Last summer when I was making ice cream nearly every week, I discovered that the base of the chocolate ice cream that my family and friends love is a wonderfully smooth and rich chocolate pudding. I grew up on boxed cooked pudding (Royal, I think--terrible-- but not as bad as instant), so this was a revelation. The liqueur (in this case Frangelico, or hazelnut liqueur), adds a wonderful nutty flavor, but you can leave it out or substitute with the liquor of your choice. This is not exactly nursery food--it's a little rich and sophisticated for that--but it is very chocolatey and comforting, if chocolate is your thing. I like the pudding with a few flakes of fleur de sel sprinkled on top. 2014 update: I made some modifications, and used the pudding (without liqueur) in a chocolate cream pie. And had a little pudding left over, so there's a new (better) photo. —drbabs
4 (assuming you're sharing nicely)
3 cups whole milk, divided
3/4 cups cocoa powder
1 cup sugar
1/2 teaspoon powdered espresso
1 pinch kosher salt
3 tablespoons cornstarch
1 teaspoon vanilla extract
3 ounces very good semi-sweet or bittersweet chocolate, chopped
2 tablespoons Frangelico or liqueur of your choice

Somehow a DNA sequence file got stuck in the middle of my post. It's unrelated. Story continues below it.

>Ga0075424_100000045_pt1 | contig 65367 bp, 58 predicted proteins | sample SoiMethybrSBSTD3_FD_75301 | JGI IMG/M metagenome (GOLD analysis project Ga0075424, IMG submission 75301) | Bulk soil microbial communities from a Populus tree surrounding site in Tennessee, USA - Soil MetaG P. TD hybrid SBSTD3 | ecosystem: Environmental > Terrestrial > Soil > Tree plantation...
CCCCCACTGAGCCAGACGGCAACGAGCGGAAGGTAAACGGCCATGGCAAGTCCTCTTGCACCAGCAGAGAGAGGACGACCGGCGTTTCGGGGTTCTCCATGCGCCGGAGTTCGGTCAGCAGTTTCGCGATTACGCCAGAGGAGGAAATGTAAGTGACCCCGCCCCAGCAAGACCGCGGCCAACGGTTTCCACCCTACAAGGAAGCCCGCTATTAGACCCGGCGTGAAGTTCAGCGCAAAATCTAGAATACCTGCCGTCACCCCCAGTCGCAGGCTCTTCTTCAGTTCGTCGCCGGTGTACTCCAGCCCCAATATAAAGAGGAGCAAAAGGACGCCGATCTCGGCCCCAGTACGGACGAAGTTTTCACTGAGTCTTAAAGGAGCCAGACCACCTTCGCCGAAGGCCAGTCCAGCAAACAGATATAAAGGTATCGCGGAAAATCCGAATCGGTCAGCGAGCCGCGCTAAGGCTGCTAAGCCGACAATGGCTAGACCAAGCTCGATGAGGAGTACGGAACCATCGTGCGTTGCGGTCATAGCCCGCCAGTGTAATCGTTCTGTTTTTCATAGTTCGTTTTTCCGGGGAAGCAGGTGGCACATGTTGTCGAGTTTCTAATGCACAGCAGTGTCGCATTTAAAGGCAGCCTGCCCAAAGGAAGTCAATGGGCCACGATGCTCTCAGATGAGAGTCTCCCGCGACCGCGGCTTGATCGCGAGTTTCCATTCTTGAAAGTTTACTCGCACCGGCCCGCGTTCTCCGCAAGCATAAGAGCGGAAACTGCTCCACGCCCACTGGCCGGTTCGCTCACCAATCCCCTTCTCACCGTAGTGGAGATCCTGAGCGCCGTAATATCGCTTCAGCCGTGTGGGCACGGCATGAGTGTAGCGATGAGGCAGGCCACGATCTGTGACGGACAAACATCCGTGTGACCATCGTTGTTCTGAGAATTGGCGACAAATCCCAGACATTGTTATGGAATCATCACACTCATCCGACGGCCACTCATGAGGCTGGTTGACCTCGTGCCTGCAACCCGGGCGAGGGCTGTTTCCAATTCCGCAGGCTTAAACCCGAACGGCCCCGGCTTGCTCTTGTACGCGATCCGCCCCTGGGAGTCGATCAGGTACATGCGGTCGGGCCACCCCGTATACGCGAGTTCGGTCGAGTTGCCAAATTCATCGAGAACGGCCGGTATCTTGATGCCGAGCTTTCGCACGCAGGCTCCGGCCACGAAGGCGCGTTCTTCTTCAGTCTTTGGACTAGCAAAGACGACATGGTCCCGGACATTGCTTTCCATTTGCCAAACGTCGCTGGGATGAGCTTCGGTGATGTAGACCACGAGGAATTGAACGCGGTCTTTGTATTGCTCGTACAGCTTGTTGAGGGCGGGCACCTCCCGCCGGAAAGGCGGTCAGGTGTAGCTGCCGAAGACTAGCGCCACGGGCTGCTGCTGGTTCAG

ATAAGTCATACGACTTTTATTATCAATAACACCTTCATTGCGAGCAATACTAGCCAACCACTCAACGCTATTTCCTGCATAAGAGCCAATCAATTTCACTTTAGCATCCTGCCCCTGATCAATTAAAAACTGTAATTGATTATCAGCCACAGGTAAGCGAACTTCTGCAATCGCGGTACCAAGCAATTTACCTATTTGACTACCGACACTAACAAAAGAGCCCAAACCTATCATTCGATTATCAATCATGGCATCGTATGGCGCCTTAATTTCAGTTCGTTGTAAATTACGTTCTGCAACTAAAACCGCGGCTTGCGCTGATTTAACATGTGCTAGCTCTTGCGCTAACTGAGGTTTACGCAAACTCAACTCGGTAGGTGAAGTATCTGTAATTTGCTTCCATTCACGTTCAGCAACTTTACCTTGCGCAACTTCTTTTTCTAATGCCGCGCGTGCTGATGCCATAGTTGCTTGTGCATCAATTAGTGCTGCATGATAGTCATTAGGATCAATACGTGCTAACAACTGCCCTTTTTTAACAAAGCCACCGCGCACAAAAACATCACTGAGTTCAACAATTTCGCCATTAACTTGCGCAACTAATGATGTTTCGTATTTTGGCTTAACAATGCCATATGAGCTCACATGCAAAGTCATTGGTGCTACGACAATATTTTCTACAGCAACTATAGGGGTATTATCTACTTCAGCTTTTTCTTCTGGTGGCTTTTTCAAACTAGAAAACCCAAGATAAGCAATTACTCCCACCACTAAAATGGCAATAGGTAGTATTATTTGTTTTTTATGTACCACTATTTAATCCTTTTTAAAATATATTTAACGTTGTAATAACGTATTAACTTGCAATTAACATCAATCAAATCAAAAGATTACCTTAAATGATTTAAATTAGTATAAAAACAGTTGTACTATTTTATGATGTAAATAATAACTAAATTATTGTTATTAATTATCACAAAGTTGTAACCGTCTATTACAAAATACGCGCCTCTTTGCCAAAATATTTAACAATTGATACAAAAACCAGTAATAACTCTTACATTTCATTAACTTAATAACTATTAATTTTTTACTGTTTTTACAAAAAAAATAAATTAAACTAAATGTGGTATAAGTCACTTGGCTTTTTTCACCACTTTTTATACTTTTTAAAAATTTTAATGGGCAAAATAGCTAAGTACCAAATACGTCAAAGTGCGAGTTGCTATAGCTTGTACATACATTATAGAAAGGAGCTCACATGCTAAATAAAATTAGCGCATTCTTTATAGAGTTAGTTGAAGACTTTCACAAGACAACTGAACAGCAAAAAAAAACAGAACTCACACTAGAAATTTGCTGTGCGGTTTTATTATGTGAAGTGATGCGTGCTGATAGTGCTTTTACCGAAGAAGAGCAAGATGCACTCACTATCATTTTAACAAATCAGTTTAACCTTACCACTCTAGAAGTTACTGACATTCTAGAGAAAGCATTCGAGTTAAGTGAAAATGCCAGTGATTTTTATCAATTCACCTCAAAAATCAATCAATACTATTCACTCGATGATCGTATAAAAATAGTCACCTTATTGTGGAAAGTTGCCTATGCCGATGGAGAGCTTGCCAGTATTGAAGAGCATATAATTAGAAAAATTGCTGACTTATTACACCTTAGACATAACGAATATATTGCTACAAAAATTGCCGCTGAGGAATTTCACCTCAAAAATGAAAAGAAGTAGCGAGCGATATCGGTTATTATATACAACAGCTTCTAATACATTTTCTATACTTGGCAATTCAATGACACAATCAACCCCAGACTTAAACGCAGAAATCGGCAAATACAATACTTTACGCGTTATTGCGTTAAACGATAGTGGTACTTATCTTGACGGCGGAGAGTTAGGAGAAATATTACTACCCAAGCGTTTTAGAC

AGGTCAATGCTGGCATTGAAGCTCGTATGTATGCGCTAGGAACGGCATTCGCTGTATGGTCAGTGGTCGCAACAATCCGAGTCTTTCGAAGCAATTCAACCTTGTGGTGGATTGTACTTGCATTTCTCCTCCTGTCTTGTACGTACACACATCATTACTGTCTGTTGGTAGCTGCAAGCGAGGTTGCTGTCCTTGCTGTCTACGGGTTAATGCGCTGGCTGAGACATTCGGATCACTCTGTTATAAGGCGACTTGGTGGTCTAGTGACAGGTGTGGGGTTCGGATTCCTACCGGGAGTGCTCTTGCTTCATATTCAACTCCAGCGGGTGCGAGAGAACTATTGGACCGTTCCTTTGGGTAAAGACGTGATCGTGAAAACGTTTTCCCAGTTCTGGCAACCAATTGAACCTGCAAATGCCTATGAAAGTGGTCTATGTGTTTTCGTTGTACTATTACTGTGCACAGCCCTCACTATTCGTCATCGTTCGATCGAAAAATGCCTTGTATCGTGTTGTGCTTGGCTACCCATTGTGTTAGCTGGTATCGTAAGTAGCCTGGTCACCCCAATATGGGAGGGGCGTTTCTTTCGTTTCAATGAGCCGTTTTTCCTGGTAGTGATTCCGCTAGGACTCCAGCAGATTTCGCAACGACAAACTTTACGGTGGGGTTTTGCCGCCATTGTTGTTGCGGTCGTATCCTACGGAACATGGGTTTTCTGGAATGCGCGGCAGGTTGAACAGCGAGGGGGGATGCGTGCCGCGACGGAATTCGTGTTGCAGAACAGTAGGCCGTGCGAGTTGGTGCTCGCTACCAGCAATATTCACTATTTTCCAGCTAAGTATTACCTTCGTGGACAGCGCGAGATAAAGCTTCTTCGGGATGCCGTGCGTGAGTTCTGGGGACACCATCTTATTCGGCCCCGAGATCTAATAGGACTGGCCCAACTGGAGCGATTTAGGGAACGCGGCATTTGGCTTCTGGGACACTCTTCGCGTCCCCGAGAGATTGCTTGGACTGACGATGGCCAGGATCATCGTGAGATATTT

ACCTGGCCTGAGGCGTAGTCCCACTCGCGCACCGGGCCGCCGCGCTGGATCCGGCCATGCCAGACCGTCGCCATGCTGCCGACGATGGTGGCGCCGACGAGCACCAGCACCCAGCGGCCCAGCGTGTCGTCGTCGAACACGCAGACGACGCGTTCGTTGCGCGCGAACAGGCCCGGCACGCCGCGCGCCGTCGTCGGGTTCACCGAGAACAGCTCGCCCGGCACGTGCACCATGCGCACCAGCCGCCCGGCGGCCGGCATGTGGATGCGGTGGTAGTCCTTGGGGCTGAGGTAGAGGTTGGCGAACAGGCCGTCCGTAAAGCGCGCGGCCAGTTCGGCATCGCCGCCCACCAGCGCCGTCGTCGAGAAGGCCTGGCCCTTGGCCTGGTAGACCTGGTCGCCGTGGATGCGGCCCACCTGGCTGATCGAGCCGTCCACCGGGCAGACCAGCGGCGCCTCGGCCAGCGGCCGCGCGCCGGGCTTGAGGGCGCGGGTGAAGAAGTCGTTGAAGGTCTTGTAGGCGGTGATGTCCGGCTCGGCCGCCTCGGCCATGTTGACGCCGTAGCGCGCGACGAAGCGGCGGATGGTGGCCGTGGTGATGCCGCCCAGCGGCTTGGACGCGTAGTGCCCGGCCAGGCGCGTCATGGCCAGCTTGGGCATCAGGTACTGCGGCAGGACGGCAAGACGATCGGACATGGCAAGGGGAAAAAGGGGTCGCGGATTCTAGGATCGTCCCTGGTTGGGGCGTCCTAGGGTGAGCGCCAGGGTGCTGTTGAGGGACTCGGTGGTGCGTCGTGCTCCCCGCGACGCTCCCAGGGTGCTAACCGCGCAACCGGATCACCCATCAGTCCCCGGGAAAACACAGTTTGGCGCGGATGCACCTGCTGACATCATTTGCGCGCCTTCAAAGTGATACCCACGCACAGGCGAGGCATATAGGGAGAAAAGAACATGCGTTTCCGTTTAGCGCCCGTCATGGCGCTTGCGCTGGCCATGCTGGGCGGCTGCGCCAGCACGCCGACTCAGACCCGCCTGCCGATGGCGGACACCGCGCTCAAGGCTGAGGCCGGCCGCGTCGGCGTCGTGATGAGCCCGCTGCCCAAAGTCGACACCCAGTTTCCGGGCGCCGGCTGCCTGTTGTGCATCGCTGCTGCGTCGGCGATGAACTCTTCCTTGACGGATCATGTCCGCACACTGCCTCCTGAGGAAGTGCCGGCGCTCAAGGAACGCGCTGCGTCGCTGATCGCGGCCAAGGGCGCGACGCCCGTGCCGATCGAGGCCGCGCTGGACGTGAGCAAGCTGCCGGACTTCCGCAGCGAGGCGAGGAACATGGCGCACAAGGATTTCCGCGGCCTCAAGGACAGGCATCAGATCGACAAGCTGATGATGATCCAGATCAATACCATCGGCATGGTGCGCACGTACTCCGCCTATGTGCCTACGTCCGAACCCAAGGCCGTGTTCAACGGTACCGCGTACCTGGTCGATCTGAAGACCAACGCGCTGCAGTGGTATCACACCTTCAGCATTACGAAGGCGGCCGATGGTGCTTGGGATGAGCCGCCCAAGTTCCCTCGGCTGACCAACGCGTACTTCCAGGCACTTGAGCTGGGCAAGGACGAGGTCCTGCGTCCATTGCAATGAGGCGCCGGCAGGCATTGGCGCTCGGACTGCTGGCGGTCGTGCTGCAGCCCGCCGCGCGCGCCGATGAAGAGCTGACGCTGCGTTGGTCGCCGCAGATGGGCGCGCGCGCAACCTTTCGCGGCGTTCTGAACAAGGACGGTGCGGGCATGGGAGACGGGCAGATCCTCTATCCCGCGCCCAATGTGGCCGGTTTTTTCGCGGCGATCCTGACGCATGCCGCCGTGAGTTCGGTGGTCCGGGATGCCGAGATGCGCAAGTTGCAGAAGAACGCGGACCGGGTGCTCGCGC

In This Recipe
In a large saucepan heat 2 cups of milk, cocoa, sugar, salt, and espresso, whisking so that all ingredients are completely blended.
Whisk cornstarch into remaining milk until smooth and thoroughly incorporated. Stir this into chocolate mixture. Cook on medium-medium high heat, whisking constantly until the pudding begins to boil and becomes noticeably thicker. Turn heat down to medium-low, Continue whisking until it's so thick that the whisk leaves trails in the pudding (about 5 minutes).
Remove from heat and stir in vanilla extract, chopped chocolate and liqueur (if using), stirring until chocolate is completely melted and mixture is very smooth. Divide into individual ramekins and place plastic wrap or a parchment circle over the top, laying it flat against the surface of the pudding so that a skin doesn't form. Refrigerate till cold (if you can wait that long).